Mortimer now lived in the greatest pomp and luxury. In 1328 he held a 'Round Table' tournament at Bedford (Knighton, c. 2553). At the end of May in the same year, immediately after the treaty with the Scots, the young king and his mother went to Hereford, where they were present at the marriage of two of Mortimer's daughters, Joan and Beatrice, and at the elaborate tournaments that celebrated the occasion (G. le Baker, p. 42). They also visited Mortimer at Ludlow and Wigmore (Monasticon, vi. 352).

      Mortimer's commanding position naturally excited the greatest ill-will. Henry of Lancaster was thoroughly disgusted with the ignominious position to which he had been reduced. He had not taken up arms to forward the designs of the ambitious marcher, but to revenge the death of his brother, Earl Thomas. Significant changes in the ministry diminished the influence of Mortimer's supporters, and at last Lancaster declared openly against him. In October 1328 Lancaster refused to attend the Salisbury parliament at which Mortimer was made an earl. Mortimer disregarded his opposition, and in December went to London with Isabella and Edward. As usual he was well received by the citizens (Ann. Paul. p. 343). But on his quitting the capital, Lancaster entered it, and on 2 Jan. 1329 formed a powerful confederacy there, pledged to overthrow the favourite, against whom was drawn up a formidable series of articles (Barnes, Hist. of Edward III, p. 31). But the favourite still showed his wonted energy and ruthlessness. He devastated the lands of his rival with an army largely composed of his Welsh followers, and on 4 Jan. took possession of Leicester. Lancaster marched as far north as Bedford, hoping to fight Mortimer (Knighton, c. 2553), but his partisans deserted him, and he was glad to accept the mediation of the new archbishop of Canterbury, Simon Meopham [q. v.] The subordinate agents of Lancaster were exempted from the pardon at Mortimer's special instance. Flushed with his new triumph, Mortimer wove an elaborate plot which resulted on 19 March 1330 in the execution for treason of the king's uncle Edmund, earl of Kent [q. v.] But this was the last of Mortimer's triumphs.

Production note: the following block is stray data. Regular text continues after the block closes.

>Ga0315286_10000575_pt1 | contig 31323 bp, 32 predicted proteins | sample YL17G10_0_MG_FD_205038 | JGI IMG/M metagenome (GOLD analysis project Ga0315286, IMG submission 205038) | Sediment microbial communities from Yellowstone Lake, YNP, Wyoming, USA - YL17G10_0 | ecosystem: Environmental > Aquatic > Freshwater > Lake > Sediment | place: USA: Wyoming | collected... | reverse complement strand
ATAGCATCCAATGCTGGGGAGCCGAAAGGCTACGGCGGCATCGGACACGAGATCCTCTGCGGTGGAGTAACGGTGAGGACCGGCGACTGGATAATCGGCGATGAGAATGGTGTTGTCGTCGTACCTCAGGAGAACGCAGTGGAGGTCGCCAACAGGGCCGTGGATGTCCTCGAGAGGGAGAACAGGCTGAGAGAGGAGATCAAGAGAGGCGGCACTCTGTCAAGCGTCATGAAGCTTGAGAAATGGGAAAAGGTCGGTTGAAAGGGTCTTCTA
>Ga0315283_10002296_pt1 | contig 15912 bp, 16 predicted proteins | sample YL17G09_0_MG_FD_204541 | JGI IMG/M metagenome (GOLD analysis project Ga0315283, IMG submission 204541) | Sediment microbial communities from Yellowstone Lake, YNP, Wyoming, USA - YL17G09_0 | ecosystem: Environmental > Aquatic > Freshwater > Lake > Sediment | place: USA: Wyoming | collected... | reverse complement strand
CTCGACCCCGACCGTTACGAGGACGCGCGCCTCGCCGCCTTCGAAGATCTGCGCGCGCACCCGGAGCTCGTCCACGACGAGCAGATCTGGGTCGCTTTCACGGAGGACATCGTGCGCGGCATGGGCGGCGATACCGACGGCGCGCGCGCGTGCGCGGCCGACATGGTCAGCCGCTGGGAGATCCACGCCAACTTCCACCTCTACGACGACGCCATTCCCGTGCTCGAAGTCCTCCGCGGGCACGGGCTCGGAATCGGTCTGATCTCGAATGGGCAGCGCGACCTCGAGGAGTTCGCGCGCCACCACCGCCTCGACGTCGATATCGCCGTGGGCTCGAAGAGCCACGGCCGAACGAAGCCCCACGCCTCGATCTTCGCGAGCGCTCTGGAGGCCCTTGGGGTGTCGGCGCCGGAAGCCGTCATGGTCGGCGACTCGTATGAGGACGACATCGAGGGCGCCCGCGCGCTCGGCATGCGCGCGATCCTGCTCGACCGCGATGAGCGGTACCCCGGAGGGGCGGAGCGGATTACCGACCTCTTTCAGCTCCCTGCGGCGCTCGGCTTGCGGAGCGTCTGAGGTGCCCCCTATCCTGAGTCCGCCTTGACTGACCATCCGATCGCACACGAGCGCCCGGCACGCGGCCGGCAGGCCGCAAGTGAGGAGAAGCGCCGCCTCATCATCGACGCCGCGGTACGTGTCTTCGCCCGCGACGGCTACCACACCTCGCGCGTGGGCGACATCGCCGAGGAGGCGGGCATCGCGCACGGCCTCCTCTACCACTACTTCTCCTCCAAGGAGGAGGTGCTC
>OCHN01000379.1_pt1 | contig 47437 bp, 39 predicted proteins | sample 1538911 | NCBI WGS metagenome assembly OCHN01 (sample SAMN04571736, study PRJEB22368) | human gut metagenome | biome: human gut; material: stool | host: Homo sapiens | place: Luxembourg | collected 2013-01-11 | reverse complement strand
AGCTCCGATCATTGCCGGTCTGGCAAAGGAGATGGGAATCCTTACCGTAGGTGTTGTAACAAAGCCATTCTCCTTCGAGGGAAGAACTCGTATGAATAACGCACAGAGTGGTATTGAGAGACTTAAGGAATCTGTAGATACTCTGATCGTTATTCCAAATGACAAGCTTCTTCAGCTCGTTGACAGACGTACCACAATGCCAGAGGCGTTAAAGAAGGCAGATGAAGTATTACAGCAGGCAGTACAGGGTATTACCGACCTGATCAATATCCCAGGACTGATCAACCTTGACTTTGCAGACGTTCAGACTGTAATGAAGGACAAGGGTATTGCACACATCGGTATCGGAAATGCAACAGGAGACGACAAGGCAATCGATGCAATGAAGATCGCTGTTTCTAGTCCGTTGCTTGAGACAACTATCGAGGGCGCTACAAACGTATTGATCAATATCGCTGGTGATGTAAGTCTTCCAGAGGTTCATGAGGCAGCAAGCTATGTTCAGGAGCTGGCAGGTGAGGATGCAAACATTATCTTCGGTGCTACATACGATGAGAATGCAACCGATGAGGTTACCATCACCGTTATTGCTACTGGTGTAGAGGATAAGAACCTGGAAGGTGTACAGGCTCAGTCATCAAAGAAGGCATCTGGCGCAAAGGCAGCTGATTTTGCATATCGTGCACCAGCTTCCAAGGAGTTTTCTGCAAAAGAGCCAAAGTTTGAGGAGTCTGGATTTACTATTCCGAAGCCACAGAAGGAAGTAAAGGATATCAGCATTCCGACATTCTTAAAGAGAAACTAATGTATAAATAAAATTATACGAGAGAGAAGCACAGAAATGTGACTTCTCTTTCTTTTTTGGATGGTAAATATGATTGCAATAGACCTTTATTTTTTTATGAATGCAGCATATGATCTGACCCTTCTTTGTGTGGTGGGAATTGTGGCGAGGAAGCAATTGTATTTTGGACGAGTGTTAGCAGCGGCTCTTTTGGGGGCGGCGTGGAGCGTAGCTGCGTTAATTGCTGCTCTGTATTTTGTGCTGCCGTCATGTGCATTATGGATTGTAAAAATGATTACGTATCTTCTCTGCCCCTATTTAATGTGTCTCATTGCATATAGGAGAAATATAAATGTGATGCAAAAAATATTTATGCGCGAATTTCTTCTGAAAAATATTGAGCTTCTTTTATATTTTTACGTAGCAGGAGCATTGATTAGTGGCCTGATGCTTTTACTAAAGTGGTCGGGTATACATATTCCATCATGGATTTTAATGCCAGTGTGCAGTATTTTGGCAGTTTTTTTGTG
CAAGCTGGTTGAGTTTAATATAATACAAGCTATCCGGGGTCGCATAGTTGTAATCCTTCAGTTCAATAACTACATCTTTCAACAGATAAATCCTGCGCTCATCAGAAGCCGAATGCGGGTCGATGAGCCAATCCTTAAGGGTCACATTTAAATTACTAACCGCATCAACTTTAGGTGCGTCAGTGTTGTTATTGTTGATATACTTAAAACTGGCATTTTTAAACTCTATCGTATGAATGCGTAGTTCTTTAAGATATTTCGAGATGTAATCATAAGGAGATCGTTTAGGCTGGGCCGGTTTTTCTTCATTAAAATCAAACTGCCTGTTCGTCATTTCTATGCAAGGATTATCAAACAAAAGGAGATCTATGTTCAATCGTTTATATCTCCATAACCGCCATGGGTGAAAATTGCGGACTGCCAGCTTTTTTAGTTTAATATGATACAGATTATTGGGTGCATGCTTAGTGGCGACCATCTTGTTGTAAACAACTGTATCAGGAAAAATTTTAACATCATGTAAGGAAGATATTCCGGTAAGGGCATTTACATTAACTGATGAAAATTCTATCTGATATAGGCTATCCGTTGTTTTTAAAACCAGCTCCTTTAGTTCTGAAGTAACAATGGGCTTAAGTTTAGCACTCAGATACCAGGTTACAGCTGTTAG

Mortimer was, in his insolence and ostentation, surrounded with greater pomp than the king, and enjoyed far greater power. The wild bands of Welsh mercenaries who attended his progresses worked ruin and desolation wherever they went. Edward III was himself impatient at his humiliating subjection to his mother and her lover, and at last found a confidential agent in William de Montacute [q. v.], afterwards first Earl of Salisbury. A parliament was summoned to meet in October 1330 at Nottingham, where the king and Montacute resolved to strike their decisive blow. Great circumspection was necessary. Mortimer and Isabella took up their quarters in Nottingham Castle along with the king, and Mortimer's armed following of Welsh mercenaries held strict guard and blocked up every approach to the king. But the castellan, William Holland, was won over by Edward and Montacute, and showed to the latter an underground passage by which access to the castle could be obtained. But Mortimer had now got a hint of the conspiracy, and in a stormy scene on 19 Oct. Mortimer denounced Montacute as a traitor, and accused the young king of complicity with his designs. But Montacute was safe outside the castle with an armed following, and Mortimer knew nothing of the secret access to the castle. On the very same night the decisive blow was struck. Montacute and his companies entered the stronghold through the underground passage, and Edward joined them in the castle yard . Edward and Montacute, with their followers, ascended to Mortimer's chamber, suspiciously chosen next to that of the queen, and heard him conferring with the chancellor and other ministers within. The doors were broken open. Two knights who sought to bar the passage were struck down, and after a sharp tussle, during which Mortimer slew one of his assailants (Knighton, c. 2556), the favourite was arrested, despite the intervention of Isabella, who burst into the room crying, 'Fair son, have pity on the gentle Mortimer.' (Murimuth, p. 61, says Mortimer was captured 'in camera reginŠ matris,' Ann. Paul. p. 352, cf. Knighton, c. 2555, and ib. c. 2553, 'semper simul in uno hospitio hospitati sunt, unde multa obloquia et murmura de eis suspectuosa oriuntur.') It was all to no purpose. The Earl of March, with his close friends, Sir Oliver Ingham and Sir Simon Bereford, were removed amidst popular rejoicings and under strict guard, by way of Loughborough and Leicester, to the Tower of London, which was reached on 27 Oct. (Ann. Paul. p. 352). Edward issued next day a proclamation to his people that henceforth he had taken the government into his own hands. The parliament was prorogued to Westminster, where it met on 26 Nov. Its first business was to deal with the charges brought against Mortimer. The chief accusations against him were the following. He had stirred up dissension between Edward II and his queen ; he had usurped the powers of the council of regency ; he had procured the murder of Edward II ; he had taught the young king to regard Henry of Lancaster as his enemy ; he had deluded Edmund, earl of Kent, into the belief that his brother was still alive, and had procured his execution, though he was guiltless of crime ; he had appropriated to his own use 20,00(V. paid by the Scots as the price of the peace of Northampton : he had acted as if he were king ; and had done great cruelties in Ireland (Rot. Parl. 11. 52-3 ; cf. 255-6 ; summarised in Stubbs, Const. Hist. ii. 373 ; cf. Knighton, cc. 2556-8). The peers, following Mortimer's own examples in the time of his power, at once condemned him to death without so much as giving him an opportunity of appearing before them, or answering the charges brought against him. He confessed, however, privately, that the Earl of Kent had been guilty of no crime (Rot. Parl. ii. 33). On 29 Nov. Mortimer, clad in black, was conveyed through the city from the Tower to Tyburn Elms, and there hanged, drawn, and quartered, like a common malefactor ('tractus et suspensus,' G. le Baker, p. 47 ; 'super communi furca latrdnum,' Murimuth, p. 62). It was believed that the details of the execution were based on Mortimer's own orders in the case of the younger Despenser. His body remained two days exposed, but the king's clemency soon allowed it honourable burial. The exact place of its deposit does not seem certain. It was buried at some Franciscan church (Canon of Bridlington, p. 102), either at Newgate in London (Barnes, p. 51), at Shrewsbury (Monasticon, vi. 352), or, as seems most probable from an official record, at Coventry (F?dera, ii. 828 ; cf. Wright, Hist. of Ludlow, p. 225). In any case, however, the remains were transferred in November 1331 to the family burial place in the Austin priory at Wigmore.